Within the Communist Party conflict emerged about the means by which the new culture should be created. Kollontai describes this in her novel, Free Love, sometimes better translated as Red Love. The heroine Vasilissa, an ex-trade union organizer, tells a rather bureaucratic party member about the house-commune she has lived in.19 There had been great difficulties because the people living in it retained the old ideas of competition and selfishness. She says house-communes must be transformed from short-term solutions to the housing shortage into "schools, and foster the Communist spirit." This was in line with educational ideas at the time which saw education as completely integrated into social life and the specific educational institutions withering away. However, the other party member was completely bewildered; for him education was something that happened at school or in the university and had nothing to do with housing methods. People reverted to the old forms because it was the only thing they knew.

It was the same with the family. Externally everything had changed. Internally people’s attitudes remained the same. The women clung on to their individual pots and pans — communal substitutes were viewed dubiously. A communard complained in the day-book, "I have brought my electric kettle with me to the commune but they use it carelessly. Why did I bring it?"20 Sexual matters were less discussed but it was apparent that women still fell into the old relationship of submission. Yaroslavsky, a party official, commented, "It is one thing to write good laws, and another to create the actual conditions to bring the laws into life."21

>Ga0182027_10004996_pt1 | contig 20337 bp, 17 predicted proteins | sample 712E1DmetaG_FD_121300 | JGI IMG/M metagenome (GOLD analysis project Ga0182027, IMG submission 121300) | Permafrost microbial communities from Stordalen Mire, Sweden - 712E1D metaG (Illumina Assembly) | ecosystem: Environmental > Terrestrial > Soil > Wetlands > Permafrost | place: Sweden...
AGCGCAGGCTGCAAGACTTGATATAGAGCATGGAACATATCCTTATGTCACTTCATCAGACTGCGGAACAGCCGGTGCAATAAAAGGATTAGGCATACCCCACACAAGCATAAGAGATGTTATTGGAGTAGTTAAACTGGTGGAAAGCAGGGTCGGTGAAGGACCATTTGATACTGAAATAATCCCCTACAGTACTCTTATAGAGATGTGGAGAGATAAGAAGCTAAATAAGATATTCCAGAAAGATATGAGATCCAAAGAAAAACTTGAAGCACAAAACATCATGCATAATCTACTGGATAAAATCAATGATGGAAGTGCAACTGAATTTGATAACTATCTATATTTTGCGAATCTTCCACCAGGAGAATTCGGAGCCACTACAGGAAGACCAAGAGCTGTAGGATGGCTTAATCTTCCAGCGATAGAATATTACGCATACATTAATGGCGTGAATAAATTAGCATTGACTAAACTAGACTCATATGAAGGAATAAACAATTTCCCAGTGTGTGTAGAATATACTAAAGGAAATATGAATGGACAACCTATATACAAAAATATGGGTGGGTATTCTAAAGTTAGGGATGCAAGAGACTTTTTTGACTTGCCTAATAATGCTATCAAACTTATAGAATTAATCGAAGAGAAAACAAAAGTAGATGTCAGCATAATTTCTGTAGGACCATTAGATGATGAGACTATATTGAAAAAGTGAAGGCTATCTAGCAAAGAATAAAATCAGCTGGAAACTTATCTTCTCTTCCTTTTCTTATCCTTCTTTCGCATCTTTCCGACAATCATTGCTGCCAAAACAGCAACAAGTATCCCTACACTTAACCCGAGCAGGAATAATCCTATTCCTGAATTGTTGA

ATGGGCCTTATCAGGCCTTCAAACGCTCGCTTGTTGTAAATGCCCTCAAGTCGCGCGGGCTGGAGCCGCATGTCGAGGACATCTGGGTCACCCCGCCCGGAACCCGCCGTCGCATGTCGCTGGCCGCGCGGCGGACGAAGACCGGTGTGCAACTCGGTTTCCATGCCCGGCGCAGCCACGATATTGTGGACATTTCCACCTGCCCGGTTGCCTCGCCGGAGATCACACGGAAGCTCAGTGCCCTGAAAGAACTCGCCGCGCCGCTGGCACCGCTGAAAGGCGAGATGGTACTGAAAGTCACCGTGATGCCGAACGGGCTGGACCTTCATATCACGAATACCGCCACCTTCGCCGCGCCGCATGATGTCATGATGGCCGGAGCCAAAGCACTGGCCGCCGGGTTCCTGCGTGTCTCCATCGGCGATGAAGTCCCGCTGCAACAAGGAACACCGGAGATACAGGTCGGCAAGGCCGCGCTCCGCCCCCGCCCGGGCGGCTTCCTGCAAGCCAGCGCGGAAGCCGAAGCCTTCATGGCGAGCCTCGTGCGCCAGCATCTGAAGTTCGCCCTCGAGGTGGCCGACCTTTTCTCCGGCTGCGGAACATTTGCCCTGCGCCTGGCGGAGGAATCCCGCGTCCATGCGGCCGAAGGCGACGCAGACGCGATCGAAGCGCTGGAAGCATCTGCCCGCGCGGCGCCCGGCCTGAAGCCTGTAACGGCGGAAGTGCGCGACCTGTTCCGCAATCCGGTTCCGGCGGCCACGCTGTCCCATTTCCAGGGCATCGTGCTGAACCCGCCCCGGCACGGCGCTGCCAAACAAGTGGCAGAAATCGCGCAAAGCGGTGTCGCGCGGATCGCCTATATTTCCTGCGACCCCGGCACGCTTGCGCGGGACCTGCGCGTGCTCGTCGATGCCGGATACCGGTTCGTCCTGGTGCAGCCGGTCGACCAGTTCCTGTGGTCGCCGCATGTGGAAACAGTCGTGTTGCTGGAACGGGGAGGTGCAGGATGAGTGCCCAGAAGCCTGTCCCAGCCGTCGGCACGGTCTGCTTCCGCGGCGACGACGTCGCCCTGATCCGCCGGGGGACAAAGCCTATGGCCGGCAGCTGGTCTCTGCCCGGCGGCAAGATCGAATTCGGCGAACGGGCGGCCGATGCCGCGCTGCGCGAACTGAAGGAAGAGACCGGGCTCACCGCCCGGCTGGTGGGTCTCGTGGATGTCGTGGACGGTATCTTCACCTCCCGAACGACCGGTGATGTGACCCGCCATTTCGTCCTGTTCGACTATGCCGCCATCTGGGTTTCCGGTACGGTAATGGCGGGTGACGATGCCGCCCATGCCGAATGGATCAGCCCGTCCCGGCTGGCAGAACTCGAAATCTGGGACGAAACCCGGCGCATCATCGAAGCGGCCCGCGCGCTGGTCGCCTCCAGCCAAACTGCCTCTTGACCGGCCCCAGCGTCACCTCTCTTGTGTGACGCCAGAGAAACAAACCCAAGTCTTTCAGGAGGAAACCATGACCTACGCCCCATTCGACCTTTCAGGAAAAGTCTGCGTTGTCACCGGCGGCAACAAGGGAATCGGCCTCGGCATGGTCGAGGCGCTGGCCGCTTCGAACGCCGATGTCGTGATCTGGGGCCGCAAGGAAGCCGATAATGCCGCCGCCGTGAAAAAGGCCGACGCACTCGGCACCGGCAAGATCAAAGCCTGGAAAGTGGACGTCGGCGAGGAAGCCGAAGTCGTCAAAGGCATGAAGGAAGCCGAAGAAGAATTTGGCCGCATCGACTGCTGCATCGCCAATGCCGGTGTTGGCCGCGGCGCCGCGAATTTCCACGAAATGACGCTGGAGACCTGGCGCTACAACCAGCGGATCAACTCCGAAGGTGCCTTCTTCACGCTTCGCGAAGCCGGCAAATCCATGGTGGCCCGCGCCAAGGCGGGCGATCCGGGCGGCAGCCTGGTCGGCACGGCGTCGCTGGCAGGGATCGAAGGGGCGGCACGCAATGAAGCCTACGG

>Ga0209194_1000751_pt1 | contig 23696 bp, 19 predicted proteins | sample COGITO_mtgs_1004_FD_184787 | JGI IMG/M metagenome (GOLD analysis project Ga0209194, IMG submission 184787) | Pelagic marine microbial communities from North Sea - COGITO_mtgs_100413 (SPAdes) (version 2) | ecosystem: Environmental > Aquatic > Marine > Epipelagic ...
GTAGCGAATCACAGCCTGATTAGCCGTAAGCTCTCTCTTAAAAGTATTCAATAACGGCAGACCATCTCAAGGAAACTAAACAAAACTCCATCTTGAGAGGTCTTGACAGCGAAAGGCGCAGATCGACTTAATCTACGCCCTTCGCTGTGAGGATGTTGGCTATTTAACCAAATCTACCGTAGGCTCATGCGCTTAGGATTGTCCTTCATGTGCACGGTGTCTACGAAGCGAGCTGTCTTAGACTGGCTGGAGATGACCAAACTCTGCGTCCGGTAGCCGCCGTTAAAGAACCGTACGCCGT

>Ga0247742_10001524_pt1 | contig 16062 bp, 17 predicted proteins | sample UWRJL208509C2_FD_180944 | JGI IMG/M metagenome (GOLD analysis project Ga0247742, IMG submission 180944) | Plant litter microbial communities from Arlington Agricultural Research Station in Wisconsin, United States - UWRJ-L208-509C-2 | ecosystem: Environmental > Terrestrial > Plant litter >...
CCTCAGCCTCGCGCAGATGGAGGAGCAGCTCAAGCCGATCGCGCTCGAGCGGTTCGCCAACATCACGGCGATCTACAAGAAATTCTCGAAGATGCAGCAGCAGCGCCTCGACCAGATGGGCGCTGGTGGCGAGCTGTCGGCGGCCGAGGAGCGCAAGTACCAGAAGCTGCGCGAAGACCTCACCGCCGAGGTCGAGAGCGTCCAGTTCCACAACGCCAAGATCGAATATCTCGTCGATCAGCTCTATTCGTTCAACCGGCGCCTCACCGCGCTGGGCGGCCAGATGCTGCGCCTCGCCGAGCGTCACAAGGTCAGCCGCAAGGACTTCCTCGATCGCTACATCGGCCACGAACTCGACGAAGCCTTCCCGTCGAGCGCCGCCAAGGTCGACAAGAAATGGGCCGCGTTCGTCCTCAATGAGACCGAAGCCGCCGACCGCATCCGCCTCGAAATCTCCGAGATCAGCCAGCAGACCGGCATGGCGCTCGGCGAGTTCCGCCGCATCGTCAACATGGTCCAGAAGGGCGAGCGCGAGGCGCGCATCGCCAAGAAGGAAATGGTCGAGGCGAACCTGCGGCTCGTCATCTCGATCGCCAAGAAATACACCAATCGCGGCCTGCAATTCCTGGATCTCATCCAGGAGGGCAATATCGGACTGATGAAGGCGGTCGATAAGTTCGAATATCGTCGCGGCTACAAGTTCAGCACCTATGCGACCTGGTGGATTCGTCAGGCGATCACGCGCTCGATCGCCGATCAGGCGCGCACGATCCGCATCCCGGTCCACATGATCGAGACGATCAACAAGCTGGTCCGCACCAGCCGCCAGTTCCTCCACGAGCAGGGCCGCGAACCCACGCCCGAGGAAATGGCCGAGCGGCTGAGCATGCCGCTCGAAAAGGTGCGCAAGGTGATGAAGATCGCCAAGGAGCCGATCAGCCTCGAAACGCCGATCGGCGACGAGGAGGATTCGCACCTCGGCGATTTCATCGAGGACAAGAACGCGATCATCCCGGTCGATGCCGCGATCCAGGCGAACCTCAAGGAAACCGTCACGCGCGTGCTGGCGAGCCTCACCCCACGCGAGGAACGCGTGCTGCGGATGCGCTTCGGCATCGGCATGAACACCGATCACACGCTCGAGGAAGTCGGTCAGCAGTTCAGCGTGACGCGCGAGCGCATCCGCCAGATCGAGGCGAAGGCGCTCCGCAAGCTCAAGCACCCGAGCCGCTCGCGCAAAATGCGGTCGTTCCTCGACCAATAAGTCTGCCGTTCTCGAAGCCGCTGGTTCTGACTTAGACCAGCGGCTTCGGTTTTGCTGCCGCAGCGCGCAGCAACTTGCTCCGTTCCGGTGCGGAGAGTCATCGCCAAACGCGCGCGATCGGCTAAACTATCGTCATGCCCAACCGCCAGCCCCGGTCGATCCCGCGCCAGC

Lack of any theory which could explain the personal and sexual aspects of life combined with persistent economic difficulties and the heritage of social and cultural backwardness. In the case of women these problems were magnified. For example, women did not become involved in industry in the way it had been imagined that they would. After the period known as War Communism, when ration cards were issued on the basis of employment, the drift of women into social production was slow. During the N.E.P. (New Economic Policy) period there were often simply no jobs. Nor was most women’s work much of an alternative to household drudgery. It takes time to train skilled workers, and most of the women were unskilled. New factories were built but the old continued, and with them the same bad old conditions. Although the law said equal pay for equal work, women were doing the same work as men in the 1920s for less pay because it was graded differently. In some cases the men workers ignored the official trade union directives and refused point blank to work with women at the same rates. Although officially again the women were meant to have the same say in trade unions as the men, in practice this was often not the case. Kollontai in Red Love describes how the women workers couldn’t express themselves, and how their needs were always dismissed by the men as trivial. Vera Alexeyeva told Jessica Smith of the problems of relating the Genotdel to the trade unions: